Ramon Dixon found himself an empty bench on State Street hoping someone would help him out.
On the first day since Casa Esperanza closed its day center, many homeless went without a provided lunch, leaving dozens to fend for themselves.
"I survive, collect cans, do what I got to do. But I do it legally," said Dixon.
He'll talk to passersby and even sing to them. Dixon said he'll do what he can, now that the doors of Casa Esperanza are closed to those dropping by for lunch.
"That was like a sanctuary. They treated us well, but now you have to find another means," he said.
Dixon is just one of many who are returning to the streets.
Richard Ambrosi said he tries to find work, but he always gets the same answer.
"'We'll call you, don't call us.' One of those reactions. It hurts because you're trying your darndest to survive," he said.
Ambrosi wasn't asking for money on Wednesday afternoon, but he thinks now that the shelter's day center is closed, panhandling will skyrocket.
"A lot of times too you'll have one person here, one person there, one person down here and they're all panhandling," he said.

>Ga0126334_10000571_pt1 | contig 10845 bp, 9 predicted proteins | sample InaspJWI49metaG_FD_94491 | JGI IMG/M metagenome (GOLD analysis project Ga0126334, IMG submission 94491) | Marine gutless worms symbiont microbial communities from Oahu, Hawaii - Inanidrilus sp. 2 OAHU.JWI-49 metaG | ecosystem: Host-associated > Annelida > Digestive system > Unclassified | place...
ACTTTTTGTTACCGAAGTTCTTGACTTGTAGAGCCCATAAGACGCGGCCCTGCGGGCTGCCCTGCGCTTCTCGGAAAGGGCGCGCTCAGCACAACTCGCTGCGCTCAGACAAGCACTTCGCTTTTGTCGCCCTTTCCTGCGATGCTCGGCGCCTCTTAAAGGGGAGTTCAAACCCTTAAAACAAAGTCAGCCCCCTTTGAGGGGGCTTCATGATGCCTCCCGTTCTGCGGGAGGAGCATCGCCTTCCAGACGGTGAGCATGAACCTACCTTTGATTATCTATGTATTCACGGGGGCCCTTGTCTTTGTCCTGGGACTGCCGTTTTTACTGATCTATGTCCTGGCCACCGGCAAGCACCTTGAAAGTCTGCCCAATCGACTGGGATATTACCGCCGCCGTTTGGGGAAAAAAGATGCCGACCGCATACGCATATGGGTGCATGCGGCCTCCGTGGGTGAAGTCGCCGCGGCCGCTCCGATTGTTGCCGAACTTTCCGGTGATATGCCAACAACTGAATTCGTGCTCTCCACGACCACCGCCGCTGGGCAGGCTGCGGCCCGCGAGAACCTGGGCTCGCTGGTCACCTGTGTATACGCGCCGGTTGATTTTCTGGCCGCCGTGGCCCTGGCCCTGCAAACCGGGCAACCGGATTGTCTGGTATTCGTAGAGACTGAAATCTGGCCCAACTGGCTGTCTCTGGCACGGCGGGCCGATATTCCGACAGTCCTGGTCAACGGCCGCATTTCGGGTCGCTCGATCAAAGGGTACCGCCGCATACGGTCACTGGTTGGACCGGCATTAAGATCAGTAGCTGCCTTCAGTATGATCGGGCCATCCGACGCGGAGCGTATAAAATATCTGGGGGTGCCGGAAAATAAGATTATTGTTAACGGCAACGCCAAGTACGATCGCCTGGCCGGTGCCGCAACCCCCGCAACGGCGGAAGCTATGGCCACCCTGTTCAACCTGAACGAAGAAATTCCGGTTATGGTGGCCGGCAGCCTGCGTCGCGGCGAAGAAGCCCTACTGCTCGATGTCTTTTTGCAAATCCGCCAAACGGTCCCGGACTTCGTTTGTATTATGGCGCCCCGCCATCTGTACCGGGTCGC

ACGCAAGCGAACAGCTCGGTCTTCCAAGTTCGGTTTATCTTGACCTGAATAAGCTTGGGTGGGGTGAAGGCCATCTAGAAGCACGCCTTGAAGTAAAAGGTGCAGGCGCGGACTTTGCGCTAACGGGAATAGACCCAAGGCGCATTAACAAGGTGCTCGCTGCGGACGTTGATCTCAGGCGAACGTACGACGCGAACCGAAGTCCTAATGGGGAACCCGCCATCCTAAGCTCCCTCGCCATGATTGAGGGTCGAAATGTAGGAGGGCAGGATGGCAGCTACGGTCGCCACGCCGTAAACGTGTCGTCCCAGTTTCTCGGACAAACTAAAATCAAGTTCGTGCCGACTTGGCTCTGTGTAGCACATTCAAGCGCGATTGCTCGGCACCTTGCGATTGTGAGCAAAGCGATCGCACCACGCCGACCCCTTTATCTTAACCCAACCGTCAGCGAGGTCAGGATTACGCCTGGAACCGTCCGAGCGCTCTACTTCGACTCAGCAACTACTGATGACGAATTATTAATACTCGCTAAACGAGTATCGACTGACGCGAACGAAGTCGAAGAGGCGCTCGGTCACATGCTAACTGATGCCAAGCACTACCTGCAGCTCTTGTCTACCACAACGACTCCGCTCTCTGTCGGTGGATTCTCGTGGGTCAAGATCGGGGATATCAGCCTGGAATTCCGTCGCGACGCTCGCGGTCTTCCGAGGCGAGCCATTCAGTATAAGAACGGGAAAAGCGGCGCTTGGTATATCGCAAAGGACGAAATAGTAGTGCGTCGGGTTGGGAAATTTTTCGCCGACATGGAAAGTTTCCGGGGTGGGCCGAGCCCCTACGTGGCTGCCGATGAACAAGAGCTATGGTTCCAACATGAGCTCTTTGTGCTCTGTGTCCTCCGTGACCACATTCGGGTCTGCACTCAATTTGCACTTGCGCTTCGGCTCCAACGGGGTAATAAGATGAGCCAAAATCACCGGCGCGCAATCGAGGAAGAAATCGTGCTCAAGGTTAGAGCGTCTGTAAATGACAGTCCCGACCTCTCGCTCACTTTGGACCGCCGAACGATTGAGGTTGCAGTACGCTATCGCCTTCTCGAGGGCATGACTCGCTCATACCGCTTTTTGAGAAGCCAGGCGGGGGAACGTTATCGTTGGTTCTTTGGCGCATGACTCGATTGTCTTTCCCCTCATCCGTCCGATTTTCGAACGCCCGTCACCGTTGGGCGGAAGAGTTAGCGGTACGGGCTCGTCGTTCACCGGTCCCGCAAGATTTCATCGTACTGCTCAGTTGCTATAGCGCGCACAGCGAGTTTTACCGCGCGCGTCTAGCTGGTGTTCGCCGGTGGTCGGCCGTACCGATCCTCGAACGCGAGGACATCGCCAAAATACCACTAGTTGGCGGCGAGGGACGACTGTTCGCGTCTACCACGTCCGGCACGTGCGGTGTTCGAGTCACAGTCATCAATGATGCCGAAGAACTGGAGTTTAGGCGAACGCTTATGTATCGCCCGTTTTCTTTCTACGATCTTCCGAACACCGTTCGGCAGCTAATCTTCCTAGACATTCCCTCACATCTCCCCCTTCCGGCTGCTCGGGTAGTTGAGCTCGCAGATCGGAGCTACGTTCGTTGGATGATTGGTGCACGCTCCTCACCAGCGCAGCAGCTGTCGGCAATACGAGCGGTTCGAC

It's something business owners are aware of.
Alan Bleecker of the Milpas Community Association said there will be negative consequences because of the closure, but thinks in the long run, it will be good.
"Hopefully it will encourage those people to get into a sobriety program at Casa and get them to avail themselves of other services there and really focus on sobriety rather than just focusing on getting a meal," said Bleecker.
The Santa Barbara Downtown Organization is keeping in contact with the police just in case they see a panhandling increase.
"We, as an organization, talk about it in our safety committee meetings. We're trying to stay on the forefront of it, to make sure it doesn't catch us by surprise and say, 'Oh, my gosh, what do we do now?'" said Dave Lombardi, the organization president.
Both business owners and the homeless agree, it will take time to wait and see how it plays out.